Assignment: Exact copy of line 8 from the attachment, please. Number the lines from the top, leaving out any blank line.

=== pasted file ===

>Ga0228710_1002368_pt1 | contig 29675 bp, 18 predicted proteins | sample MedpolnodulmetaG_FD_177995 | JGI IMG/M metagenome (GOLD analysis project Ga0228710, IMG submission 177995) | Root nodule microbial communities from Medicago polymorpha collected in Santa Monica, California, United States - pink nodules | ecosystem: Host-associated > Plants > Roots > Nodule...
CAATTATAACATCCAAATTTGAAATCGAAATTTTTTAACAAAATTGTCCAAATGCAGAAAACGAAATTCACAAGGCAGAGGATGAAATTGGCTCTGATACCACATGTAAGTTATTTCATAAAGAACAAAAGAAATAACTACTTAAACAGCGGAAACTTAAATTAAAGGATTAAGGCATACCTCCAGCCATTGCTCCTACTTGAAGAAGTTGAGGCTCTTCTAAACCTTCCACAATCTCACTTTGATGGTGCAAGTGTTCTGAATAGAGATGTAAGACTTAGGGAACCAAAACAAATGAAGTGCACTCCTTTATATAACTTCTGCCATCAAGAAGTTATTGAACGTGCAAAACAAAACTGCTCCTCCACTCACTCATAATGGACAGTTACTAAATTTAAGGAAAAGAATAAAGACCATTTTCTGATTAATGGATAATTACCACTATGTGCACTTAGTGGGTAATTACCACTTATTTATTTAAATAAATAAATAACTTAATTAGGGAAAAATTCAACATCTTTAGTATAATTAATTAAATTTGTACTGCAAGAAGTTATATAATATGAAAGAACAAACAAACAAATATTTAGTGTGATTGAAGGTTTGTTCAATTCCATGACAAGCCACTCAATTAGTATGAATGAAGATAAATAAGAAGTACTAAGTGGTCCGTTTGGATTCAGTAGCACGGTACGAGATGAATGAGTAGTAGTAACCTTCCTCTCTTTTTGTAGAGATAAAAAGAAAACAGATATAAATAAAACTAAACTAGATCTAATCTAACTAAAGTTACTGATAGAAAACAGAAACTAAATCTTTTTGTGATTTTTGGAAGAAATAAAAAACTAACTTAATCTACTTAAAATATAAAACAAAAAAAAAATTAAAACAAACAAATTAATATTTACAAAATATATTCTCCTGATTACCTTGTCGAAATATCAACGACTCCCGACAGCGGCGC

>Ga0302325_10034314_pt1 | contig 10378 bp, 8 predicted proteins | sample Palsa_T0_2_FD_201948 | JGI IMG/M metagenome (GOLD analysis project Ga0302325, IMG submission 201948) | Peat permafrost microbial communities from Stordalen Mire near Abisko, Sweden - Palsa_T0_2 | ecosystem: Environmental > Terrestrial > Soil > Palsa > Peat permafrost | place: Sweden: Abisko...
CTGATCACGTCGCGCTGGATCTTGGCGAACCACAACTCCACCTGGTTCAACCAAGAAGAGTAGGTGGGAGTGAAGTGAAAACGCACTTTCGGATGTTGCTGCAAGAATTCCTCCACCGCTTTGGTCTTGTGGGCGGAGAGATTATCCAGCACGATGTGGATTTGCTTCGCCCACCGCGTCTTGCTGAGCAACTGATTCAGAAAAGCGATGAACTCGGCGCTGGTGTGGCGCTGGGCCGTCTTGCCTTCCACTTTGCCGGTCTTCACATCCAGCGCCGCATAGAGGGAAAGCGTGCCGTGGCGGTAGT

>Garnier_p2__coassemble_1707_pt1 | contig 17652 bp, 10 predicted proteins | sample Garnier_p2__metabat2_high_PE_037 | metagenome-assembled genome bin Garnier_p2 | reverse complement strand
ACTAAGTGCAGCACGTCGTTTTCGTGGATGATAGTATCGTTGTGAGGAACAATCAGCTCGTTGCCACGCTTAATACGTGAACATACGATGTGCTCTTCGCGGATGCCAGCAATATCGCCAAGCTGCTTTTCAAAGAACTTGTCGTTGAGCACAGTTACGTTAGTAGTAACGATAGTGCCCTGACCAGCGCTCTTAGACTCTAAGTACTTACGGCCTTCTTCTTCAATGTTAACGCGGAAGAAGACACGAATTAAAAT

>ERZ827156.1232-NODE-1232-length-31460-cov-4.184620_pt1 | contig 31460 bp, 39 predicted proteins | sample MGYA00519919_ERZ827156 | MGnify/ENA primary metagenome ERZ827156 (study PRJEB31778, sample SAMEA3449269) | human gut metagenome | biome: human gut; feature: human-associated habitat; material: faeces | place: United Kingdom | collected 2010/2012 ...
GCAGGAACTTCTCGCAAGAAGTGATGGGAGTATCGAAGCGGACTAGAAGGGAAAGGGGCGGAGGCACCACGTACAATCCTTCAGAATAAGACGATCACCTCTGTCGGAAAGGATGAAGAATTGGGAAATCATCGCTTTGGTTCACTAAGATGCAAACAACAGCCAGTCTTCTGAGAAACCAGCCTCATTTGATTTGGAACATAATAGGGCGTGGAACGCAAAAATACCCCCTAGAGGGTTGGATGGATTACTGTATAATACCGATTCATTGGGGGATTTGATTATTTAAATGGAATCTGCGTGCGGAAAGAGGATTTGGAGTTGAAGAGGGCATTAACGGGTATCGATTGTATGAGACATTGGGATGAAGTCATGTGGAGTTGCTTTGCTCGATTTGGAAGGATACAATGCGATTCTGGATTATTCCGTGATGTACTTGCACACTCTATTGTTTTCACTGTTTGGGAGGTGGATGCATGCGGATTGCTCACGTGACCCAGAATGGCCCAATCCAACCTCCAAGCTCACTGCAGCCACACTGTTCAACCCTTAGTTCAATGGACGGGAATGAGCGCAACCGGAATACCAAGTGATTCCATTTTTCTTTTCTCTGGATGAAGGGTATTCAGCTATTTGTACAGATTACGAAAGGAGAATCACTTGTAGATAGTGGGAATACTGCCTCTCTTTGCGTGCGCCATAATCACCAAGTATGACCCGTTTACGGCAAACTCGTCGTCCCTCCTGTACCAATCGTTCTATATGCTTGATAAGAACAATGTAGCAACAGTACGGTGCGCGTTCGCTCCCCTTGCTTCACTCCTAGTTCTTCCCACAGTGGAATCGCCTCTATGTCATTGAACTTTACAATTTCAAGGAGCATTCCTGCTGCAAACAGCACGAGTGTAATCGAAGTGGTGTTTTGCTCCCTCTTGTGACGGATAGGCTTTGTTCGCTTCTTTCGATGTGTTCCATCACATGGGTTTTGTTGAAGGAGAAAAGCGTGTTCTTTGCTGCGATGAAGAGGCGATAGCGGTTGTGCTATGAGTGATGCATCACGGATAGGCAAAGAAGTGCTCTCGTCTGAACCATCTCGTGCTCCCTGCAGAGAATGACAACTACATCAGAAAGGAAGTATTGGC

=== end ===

GCAGGAACTTCTCGCAAGAAGTGATGGGAGTATCGAAGCGGACTAGAAGGGAAAGGGGCGGAGGCACCACGTACAATCCTTCAGAATAAGACGATCACCTCTGTCGGAAAGGATGAAGAATTGGGAAATCATCGCTTTGGTTCACTAAGATGCAAACAACAGCCAGTCTTCTGAGAAACCAGCCTCATTTGATTTGGAACATAATAGGGCGTGGAACGCAAAAATACCCCCTAGAGGGTTGGATGGATTACTGTATAATACCGATTCATTGGGGGATTTGATTATTTAAATGGAATCTGCGTGCGGAAAGAGGATTTGGAGTTGAAGAGGGCATTAACGGGTATCGATTGTATGAGACATTGGGATGAAGTCATGTGGAGTTGCTTTGCTCGATTTGGAAGGATACAATGCGATTCTGGATTATTCCGTGATGTACTTGCACACTCTATTGTTTTCACTGTTTGGGAGGTGGATGCATGCGGATTGCTCACGTGACCCAGAATGGCCCAATCCAACCTCCAAGCTCACTGCAGCCACACTGTTCAACCCTTAGTTCAATGGACGGGAATGAGCGCAACCGGAATACCAAGTGATTCCATTTTTCTTTTCTCTGGATGAAGGGTATTCAGCTATTTGTACAGATTACGAAAGGAGAATCACTTGTAGATAGTGGGAATACTGCCTCTCTTTGCGTGCGCCATAATCACCAAGTATGACCCGTTTACGGCAAACTCGTCGTCCCTCCTGTACCAATCGTTCTATATGCTTGATAAGAACAATGTAGCAACAGTACGGTGCGCGTTCGCTCCCCTTGCTTCACTCCTAGTTCTTCCCACAGTGGAATCGCCTCTATGTCATTGAACTTTACAATTTCAAGGAGCATTCCTGCTGCAAACAGCACGAGTGTAATCGAAGTGGTGTTTTGCTCCCTCTTGTGACGGATAGGCTTTGTTCGCTTCTTTCGATGTGTTCCATCACATGGGTTTTGTTGAAGGAGAAAAGCGTGTTCTTTGCTGCGATGAAGAGGCGATAGCGGTTGTGCTATGAGTGATGCATCACGGATAGGCAAAGAAGTGCTCTCGTCTGAACCATCTCGTGCTCCCTGCAGAGAATGACAACTACATCAGAAAGGAAGTATTGGC